One of the most important features of a smartphone, at least in my world, is the ability to connect to WiFi networks. It might seem silly that it’s considered “important” to be able to connect to these outside networks given how much we spend to be connected to our cellular network, but this past week I realized just how important WiFi really is when it comes to my data usage.
I never considered myself a “power user”, especially after having kids. Although I use my phone frequently, I simply don’t have time to be using it all day for stuff. For this reason, along with the fact that I do spend a good portion of my time around WiFi networks, I didn’t think I, an “average user”, had much of a need for an unlimited data plan.
I was so wrong.
I’ve been with three different carriers over the past four years, each with varying data plans and speeds. I had unlimited data with Sprint, but I was using 3G data on my iPhone 4S, and a couple of times used 4G phones as well. I never had to worry about overages, no, but I also didn’t think the speeds were that great and only used it when I had to. When I switched to Verizon and experienced super speedy LTE, I had a 2GB plan cap. I only used it when I had to. Now I use AT&T and have a 15GB plan with two other people, and until this past week I had always been cautious of my data usage here, too. Then I realized, I’m paying for what I considered to be a good chunk of data. I should probably use it.
So I went a week without WiFi, and at the 7-day mark I was informed that my data usage was already at 4.4GB with 21 days left in the cycle.
Great googly moogly.
So one might ask, what exactly did I do during that week to get to 4.4GB so quickly? A myriad of little things collectively, but the heaviest hitters were undoubtedly Netflix, Spotify, Reddit, and blogs, none of which I used exceedingly. Or what I thought was exceedingly. As it turns out, one to two hours of Netflix – even on standard streaming rather than HD – still eats up about 1GB of data per hour according to the Netflix website. 3GB per hour is expected for HD streaming.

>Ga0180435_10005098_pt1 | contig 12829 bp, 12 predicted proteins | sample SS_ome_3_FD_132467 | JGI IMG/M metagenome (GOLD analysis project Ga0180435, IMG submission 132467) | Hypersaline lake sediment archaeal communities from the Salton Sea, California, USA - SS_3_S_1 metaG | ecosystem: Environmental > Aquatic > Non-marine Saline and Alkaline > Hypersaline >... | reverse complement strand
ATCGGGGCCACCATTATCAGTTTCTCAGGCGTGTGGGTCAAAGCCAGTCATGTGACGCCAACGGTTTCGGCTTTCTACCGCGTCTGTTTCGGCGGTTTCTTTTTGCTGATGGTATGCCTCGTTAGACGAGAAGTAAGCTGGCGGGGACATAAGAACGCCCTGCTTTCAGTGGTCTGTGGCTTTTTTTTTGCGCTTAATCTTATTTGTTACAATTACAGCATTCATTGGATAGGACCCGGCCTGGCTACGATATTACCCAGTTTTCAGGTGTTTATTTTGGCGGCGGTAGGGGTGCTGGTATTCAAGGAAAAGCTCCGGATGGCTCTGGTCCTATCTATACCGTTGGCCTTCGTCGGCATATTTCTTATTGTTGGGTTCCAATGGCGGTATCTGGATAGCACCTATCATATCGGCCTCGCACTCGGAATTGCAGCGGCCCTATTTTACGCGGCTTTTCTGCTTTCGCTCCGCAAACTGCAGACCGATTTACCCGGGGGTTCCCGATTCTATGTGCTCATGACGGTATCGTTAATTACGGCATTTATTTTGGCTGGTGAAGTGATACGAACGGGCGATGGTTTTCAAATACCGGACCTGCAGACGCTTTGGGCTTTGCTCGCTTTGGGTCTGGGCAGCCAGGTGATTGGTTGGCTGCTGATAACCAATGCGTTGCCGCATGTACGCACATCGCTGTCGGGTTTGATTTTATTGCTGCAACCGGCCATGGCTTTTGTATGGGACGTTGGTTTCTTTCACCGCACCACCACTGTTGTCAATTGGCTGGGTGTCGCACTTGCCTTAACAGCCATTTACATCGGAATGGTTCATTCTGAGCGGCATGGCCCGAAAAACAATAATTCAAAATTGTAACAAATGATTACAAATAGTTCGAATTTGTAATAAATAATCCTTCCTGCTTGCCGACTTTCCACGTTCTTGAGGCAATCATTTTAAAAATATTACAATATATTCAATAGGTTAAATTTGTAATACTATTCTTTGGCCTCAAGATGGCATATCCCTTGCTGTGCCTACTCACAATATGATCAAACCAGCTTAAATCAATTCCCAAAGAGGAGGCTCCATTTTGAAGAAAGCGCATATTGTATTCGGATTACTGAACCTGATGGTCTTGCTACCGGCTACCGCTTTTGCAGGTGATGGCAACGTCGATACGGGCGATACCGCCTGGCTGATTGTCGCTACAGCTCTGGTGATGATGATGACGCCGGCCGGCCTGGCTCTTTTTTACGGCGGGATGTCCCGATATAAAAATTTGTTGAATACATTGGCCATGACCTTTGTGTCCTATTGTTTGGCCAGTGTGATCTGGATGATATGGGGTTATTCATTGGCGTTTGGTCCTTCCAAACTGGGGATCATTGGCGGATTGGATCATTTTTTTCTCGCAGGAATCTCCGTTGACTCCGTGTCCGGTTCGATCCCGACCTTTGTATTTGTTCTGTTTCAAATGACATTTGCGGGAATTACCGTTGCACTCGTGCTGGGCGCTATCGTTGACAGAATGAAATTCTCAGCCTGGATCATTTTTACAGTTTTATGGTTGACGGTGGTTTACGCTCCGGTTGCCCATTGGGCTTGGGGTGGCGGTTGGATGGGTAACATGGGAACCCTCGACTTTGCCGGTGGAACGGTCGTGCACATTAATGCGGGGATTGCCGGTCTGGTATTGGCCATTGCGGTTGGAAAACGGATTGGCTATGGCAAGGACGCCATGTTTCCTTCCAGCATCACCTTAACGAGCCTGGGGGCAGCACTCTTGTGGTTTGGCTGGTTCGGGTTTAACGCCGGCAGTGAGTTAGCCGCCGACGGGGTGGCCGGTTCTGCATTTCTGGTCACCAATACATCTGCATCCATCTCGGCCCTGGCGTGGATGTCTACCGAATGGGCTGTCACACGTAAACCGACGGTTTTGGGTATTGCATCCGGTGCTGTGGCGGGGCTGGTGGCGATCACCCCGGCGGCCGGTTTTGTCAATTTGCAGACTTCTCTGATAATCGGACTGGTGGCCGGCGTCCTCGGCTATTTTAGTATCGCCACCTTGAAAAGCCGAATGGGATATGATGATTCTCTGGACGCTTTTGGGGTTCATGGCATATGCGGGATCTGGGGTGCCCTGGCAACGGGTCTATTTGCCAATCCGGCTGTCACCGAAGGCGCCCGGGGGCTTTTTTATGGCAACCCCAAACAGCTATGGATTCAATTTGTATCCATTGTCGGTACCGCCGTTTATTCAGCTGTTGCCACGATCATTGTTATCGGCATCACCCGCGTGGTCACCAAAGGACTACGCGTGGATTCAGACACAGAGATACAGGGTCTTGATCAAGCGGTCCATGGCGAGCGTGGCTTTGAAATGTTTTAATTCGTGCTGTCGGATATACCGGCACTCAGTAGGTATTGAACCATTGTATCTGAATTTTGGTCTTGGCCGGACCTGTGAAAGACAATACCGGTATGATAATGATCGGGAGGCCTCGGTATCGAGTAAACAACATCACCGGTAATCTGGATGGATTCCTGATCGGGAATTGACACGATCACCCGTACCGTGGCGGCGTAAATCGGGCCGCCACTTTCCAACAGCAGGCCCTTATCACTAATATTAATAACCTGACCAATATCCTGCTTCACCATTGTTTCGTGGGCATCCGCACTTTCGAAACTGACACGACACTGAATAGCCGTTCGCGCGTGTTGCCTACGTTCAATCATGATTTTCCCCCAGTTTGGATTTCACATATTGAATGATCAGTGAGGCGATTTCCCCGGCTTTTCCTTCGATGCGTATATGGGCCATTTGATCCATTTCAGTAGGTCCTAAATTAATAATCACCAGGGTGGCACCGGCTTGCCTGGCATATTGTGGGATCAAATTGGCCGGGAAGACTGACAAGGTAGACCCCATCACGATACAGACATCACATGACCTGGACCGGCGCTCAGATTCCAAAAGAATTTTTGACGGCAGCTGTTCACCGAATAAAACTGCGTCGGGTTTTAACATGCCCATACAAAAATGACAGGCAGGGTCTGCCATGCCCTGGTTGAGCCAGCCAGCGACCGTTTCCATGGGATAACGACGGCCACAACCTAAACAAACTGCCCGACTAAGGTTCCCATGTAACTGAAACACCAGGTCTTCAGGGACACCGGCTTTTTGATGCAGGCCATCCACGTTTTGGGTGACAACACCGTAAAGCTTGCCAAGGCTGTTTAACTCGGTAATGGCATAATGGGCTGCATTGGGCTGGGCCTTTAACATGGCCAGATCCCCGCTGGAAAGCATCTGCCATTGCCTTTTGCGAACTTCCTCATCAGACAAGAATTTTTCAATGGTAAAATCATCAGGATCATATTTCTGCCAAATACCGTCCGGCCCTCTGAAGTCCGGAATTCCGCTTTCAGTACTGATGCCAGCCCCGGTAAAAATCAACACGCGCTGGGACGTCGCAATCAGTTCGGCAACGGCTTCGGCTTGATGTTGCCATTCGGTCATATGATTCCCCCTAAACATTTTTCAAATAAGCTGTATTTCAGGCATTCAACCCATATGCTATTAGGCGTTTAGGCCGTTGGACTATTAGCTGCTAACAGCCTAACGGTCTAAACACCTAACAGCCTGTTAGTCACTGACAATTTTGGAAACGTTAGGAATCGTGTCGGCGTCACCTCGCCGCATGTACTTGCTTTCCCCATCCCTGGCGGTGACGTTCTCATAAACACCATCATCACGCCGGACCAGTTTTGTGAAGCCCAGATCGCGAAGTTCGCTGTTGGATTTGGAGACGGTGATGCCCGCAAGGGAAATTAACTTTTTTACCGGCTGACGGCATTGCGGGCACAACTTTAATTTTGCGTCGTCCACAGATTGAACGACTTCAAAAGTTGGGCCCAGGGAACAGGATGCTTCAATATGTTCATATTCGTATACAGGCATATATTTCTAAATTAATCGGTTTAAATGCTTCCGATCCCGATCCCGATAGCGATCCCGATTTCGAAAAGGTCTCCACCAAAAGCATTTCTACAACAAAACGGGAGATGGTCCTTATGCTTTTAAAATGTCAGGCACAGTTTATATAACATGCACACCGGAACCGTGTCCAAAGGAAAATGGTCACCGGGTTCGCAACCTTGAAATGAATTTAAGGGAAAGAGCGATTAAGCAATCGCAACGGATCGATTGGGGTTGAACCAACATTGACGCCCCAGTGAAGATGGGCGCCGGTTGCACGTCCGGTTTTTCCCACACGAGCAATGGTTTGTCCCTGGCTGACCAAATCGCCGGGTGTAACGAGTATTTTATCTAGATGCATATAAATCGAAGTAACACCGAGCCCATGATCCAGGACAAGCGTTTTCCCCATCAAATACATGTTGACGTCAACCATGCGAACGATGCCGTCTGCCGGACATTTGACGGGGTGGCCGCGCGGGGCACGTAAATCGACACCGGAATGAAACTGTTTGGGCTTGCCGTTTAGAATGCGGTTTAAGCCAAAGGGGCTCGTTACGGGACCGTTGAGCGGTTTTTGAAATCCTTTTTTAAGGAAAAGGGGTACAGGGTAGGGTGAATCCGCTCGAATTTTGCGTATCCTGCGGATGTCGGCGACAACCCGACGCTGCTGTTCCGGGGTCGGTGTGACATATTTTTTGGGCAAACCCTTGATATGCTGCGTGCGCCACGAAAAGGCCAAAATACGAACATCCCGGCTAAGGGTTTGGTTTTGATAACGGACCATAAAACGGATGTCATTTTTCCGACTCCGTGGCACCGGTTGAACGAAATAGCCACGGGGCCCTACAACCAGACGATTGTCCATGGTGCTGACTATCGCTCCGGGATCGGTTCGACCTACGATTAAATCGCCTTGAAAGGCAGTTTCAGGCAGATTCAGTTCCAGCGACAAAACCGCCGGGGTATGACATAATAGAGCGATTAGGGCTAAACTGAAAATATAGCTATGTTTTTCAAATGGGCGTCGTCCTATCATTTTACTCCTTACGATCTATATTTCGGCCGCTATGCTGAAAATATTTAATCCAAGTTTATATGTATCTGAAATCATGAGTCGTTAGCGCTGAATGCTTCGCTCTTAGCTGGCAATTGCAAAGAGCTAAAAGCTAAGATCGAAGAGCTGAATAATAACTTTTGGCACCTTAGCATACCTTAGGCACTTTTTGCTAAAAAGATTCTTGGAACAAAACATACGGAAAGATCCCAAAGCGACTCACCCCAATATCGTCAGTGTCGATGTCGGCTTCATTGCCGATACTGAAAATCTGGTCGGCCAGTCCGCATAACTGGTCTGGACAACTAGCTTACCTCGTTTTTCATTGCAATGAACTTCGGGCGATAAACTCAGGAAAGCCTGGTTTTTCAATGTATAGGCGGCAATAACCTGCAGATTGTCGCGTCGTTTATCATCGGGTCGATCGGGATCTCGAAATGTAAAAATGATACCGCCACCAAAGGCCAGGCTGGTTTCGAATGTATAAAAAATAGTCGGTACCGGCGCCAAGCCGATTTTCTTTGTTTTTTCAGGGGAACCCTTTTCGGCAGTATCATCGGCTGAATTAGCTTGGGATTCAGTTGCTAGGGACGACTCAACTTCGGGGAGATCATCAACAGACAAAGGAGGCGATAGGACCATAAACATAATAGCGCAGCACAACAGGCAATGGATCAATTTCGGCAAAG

So out of the 720 hours it takes to make up 30 days, I can use approximately 5 of those for streaming standard video on my phone, and that’s without using anything else. You can effectively forget about that Friends binge you were hoping to go on.
As for Spotify, I’ve learned that it’s best to just download the playlists while connected to WiFi for convenient “Offline” listening mode, but even that’s only available for premium users – an extra $9.99 a month. (It’s worth noting that T-Mobile offers music streaming for free, which is a pretty sweet deal if you get good T-Mobile coverage.) For Reddit and blogs, I guess I’d better stick to reading those on my computer rather than on my phone.
When a moderate user can use almost 5GB of data within a week just by casually streaming video – a huge perk of having a smartphone in the first place – the temptation to switch to something unlimited, simply for the security factor, is huge. I read Verizon’s recent-ish blog post about how nobody needs, or even wants, unlimited data. I can’t say that I, nor my smartphone (which needs to be connected to WiFi for the remainder of my month), necessarily agree with that statement.
It all comes down to a game of “Pick Your Poison”. Between comparatively sluggish data with no limits and blazing fast LTE data with a cap, while neither option is optimal, I’d honestly much rather have the stress of slow loading times over the looming doom cloud of overage fees. The only "blazing fast" I really noticed here was how blazing fast it took for me to use the entirety of my data allotment for the month. I was not impressed.